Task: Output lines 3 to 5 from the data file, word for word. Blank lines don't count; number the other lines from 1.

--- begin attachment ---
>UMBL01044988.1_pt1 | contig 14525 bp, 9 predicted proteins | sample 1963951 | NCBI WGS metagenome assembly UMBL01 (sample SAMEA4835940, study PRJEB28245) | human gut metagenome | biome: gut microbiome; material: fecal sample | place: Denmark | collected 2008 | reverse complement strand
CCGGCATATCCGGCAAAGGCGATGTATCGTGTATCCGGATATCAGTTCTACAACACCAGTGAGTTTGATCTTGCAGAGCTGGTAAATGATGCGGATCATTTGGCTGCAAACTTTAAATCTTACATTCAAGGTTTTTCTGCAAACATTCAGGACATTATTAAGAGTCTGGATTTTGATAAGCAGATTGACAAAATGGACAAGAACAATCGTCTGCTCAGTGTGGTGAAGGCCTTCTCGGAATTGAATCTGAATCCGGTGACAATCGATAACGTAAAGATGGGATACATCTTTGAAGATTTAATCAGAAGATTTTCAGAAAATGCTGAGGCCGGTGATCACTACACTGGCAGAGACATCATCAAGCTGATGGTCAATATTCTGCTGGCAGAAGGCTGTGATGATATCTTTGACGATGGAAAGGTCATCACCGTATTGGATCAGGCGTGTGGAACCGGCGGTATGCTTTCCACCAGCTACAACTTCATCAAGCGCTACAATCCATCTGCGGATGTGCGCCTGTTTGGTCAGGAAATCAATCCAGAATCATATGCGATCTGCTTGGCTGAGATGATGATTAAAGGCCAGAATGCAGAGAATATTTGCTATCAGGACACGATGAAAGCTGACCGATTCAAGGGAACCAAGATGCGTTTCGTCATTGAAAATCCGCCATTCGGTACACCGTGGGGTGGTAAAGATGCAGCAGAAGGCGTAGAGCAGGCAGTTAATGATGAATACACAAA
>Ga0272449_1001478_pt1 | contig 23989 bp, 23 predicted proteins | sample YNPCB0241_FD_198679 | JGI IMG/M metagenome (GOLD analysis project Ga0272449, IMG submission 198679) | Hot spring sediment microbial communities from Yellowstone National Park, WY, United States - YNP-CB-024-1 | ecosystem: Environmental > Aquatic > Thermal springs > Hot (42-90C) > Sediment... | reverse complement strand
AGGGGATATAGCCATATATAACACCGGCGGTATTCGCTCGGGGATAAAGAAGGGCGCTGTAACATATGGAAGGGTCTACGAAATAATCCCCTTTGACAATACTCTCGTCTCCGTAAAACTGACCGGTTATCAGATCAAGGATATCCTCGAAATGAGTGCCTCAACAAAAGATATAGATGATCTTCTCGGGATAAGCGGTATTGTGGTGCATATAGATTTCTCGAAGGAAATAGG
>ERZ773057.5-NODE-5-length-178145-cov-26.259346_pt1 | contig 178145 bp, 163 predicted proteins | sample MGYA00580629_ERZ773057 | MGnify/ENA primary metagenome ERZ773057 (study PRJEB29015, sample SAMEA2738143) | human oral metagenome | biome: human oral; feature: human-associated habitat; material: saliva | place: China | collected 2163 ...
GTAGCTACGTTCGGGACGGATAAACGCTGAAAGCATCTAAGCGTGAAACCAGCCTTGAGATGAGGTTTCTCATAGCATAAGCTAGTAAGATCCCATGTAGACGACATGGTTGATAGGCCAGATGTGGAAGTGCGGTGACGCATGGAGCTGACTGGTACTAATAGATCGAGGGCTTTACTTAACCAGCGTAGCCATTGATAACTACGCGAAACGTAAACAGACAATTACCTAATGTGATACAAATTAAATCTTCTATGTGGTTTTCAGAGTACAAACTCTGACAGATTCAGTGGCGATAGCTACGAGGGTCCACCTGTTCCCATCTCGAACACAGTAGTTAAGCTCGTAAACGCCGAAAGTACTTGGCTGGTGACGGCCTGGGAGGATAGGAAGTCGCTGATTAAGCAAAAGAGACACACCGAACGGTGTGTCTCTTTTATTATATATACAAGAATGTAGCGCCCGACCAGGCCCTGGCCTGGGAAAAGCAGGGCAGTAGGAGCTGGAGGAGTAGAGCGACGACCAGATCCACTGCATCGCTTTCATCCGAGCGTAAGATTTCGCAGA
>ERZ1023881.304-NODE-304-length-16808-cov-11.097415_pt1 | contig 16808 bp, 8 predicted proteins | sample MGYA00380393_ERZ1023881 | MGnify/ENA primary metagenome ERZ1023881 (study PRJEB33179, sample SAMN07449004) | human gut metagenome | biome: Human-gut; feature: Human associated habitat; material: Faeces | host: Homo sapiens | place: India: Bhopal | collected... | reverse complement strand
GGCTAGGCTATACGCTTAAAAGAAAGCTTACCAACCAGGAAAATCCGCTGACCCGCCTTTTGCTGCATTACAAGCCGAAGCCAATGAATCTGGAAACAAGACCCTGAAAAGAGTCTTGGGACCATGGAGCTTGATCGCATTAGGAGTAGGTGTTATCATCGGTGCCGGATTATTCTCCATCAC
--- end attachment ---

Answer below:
>Ga0272449_1001478_pt1 | contig 23989 bp, 23 predicted proteins | sample YNPCB0241_FD_198679 | JGI IMG/M metagenome (GOLD analysis project Ga0272449, IMG submission 198679) | Hot spring sediment microbial communities from Yellowstone National Park, WY, United States - YNP-CB-024-1 | ecosystem: Environmental > Aquatic > Thermal springs > Hot (42-90C) > Sediment... | reverse complement strand
AGGGGATATAGCCATATATAACACCGGCGGTATTCGCTCGGGGATAAAGAAGGGCGCTGTAACATATGGAAGGGTCTACGAAATAATCCCCTTTGACAATACTCTCGTCTCCGTAAAACTGACCGGTTATCAGATCAAGGATATCCTCGAAATGAGTGCCTCAACAAAAGATATAGATGATCTTCTCGGGATAAGCGGTATTGTGGTGCATATAGATTTCTCGAAGGAAATAGG
>ERZ773057.5-NODE-5-length-178145-cov-26.259346_pt1 | contig 178145 bp, 163 predicted proteins | sample MGYA00580629_ERZ773057 | MGnify/ENA primary metagenome ERZ773057 (study PRJEB29015, sample SAMEA2738143) | human oral metagenome | biome: human oral; feature: human-associated habitat; material: saliva | place: China | collected 2163 ...